Recycling centres offer new services

Recycling centres in Norfolk are to offer book and carton disposal among other services under a new council contract, it emerged yesterday.National waste management company Environmental Waste Controls (EWC) will be taking over 18 of the 19 centres in the county.

Recycling centres in Norfolk are to offer book and carton disposal among other services under a new council contract, it emerged yesterday.

National waste management company Environmental Waste Controls (EWC) will be taking over 18 of the 19 centres in the county.

Six recycling centres at Caister, Hempton, Ketteringham, King's Lynn, Mayton Wood and Thetford will accept paint on a permanent basis, instead of the current once a year amnesty days.

And they will also take unlimited DIY waste on a pay-as-you-throw basis, with fees starting from £15, as well as the present policy of one 80-litre sack per week free of charge, which will also still operate at the remaining sites. Currently pay as you throw for unlimited household DIY only operates at a small number of commercial waste stations.

There will be new low level bins at all sites so people will no longer have to climb steps to dispose of non-recyclable and green waste.

The new bins will also compact the waste, meaning fewer lorry movements and preventing loose rubbish from being blown around the local area.

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Soup and drink Tetra Pak cartons will now be accepted at all the 18 sites as well as tin foil, gas bottles and books, which will be given to charities for resale.

All site staff will also be trained as recycling advisors and wear name badges.

After research showed that the sites were only used after 6pm by 6pc of customers the centres will close earlier in winter, saving the council £200,000. They will operate from 8am till 6pm from April to August and 8am till 4pm from September to March.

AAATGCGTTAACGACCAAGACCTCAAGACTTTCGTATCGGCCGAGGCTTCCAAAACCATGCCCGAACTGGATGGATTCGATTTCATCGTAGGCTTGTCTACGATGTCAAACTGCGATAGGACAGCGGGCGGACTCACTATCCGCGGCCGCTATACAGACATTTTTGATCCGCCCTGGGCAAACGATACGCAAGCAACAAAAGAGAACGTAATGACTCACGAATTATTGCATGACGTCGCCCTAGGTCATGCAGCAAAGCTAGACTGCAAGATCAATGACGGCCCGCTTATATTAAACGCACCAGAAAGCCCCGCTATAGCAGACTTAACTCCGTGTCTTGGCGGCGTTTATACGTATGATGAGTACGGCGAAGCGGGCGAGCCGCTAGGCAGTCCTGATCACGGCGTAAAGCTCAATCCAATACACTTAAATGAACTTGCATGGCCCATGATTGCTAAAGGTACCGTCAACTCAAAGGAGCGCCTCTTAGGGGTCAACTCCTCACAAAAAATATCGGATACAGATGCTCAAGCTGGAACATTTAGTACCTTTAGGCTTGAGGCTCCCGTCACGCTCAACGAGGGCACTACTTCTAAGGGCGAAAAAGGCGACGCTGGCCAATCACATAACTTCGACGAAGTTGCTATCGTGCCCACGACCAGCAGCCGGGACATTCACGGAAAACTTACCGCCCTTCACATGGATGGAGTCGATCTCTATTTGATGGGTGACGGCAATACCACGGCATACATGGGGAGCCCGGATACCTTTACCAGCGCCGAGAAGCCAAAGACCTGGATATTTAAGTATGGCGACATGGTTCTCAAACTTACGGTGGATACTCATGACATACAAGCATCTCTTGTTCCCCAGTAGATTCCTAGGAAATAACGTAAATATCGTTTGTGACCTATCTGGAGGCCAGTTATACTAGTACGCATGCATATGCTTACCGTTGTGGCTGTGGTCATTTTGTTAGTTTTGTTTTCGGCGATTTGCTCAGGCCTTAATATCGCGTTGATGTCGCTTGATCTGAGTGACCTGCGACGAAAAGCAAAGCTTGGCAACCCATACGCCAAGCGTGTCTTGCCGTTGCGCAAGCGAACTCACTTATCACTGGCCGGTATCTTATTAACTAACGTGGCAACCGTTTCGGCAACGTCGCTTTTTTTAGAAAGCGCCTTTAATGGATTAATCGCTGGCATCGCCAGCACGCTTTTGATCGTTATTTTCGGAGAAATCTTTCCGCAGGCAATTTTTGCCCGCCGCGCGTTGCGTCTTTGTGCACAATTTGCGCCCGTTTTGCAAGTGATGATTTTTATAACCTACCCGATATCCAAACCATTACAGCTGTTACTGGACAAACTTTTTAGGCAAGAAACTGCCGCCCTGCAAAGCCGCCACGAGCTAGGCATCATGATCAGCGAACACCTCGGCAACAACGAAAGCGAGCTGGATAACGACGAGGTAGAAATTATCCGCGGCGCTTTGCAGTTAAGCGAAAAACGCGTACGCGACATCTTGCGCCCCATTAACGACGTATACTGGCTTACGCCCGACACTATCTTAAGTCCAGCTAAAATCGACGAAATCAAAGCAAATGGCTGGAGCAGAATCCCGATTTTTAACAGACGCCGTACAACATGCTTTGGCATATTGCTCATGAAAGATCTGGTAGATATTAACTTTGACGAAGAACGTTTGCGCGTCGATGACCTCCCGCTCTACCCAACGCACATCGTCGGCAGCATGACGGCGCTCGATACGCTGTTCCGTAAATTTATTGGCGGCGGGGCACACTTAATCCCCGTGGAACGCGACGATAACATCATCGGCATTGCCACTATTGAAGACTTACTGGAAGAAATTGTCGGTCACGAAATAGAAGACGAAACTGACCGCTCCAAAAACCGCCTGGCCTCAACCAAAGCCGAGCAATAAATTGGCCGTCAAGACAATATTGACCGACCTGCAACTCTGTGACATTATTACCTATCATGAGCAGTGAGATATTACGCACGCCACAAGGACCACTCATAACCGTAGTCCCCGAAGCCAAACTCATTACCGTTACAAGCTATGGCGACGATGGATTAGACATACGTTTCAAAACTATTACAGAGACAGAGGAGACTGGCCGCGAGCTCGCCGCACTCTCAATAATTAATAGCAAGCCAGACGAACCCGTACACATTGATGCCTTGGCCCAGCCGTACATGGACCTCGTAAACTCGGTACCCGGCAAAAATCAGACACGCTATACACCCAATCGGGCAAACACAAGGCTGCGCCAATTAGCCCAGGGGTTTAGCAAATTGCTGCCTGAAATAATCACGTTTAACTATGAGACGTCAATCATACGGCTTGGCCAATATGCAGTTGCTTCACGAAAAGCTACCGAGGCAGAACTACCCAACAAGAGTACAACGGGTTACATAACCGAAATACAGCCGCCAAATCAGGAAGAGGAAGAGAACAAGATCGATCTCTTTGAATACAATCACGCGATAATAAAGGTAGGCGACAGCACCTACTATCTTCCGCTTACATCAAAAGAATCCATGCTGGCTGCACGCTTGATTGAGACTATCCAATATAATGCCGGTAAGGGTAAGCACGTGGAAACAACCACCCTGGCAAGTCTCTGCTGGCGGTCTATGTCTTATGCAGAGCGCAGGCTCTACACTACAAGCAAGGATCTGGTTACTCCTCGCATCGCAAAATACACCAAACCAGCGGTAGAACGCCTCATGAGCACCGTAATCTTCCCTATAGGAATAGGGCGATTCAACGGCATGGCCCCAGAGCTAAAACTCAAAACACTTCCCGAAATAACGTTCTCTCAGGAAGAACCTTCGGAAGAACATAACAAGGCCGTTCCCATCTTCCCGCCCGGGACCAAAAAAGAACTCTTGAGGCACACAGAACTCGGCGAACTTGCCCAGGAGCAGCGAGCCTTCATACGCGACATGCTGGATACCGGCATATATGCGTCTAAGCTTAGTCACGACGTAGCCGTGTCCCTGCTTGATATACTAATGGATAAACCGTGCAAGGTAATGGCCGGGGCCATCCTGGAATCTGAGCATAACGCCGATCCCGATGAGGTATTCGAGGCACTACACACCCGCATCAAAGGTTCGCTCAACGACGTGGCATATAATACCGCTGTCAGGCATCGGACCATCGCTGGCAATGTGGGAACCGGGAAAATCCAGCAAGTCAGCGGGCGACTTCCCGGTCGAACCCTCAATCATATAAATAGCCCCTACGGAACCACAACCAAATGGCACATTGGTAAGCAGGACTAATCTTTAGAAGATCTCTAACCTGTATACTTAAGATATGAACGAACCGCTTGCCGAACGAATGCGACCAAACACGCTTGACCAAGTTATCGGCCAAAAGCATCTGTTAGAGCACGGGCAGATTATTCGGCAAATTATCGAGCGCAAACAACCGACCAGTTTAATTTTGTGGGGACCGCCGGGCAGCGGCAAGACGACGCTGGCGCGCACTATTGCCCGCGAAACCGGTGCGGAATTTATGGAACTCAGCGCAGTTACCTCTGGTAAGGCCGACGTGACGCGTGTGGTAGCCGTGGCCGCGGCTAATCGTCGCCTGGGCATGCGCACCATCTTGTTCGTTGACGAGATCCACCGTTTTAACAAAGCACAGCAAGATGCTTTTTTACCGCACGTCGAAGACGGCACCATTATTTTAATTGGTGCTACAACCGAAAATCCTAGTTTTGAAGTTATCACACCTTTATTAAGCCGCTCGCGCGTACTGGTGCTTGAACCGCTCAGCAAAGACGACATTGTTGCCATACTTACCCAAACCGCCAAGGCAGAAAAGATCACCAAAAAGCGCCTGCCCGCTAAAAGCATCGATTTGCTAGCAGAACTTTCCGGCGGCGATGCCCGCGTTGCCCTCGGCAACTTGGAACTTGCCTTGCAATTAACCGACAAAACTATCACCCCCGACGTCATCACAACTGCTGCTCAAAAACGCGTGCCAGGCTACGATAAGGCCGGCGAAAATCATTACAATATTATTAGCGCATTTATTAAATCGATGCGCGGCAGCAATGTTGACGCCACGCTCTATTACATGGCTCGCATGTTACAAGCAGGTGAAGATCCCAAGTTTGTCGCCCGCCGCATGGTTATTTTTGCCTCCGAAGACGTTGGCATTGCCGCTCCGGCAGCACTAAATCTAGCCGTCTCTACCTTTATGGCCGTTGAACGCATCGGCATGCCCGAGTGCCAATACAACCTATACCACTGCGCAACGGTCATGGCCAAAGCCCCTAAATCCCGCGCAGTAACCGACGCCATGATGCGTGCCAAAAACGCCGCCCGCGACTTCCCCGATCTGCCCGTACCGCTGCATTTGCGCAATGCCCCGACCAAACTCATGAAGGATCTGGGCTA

Late night summer opening until 8pm will be available at Mile Cross in Norwich, which will be the only site to remain operating under the WRG contract.

Automatic Number Plate Recognition (ANPR) and 24-hour CCTV will be used to identify trade vehicles which are not allowed to take trade waste to household waste recycling centres.

Trade vehicles can use the site to deposit household waste but businesses have to pay for their waste to be disposed of at designated disposal facilities.

Ian Monson, cabinet member for waste and environment, said: “The new contract is really good news for the people of Norfolk as it will bring a consistently high standard of service right across the county.

“We are working very hard with the contractor to minimise any disruption but each site will need to be closed for a day while new equipment is installed. Staff will be on hand to direct people to the nearest open recycling centre if they cannot come back the next day.

“We apologise for any inconvenience and thank people for their patience while we are making these important long-term improvements.”

t For further information, please call the County Council's Customer Service Centre or 0844 800 8004 or visit the website at www.norfolk.gov.uk/recycling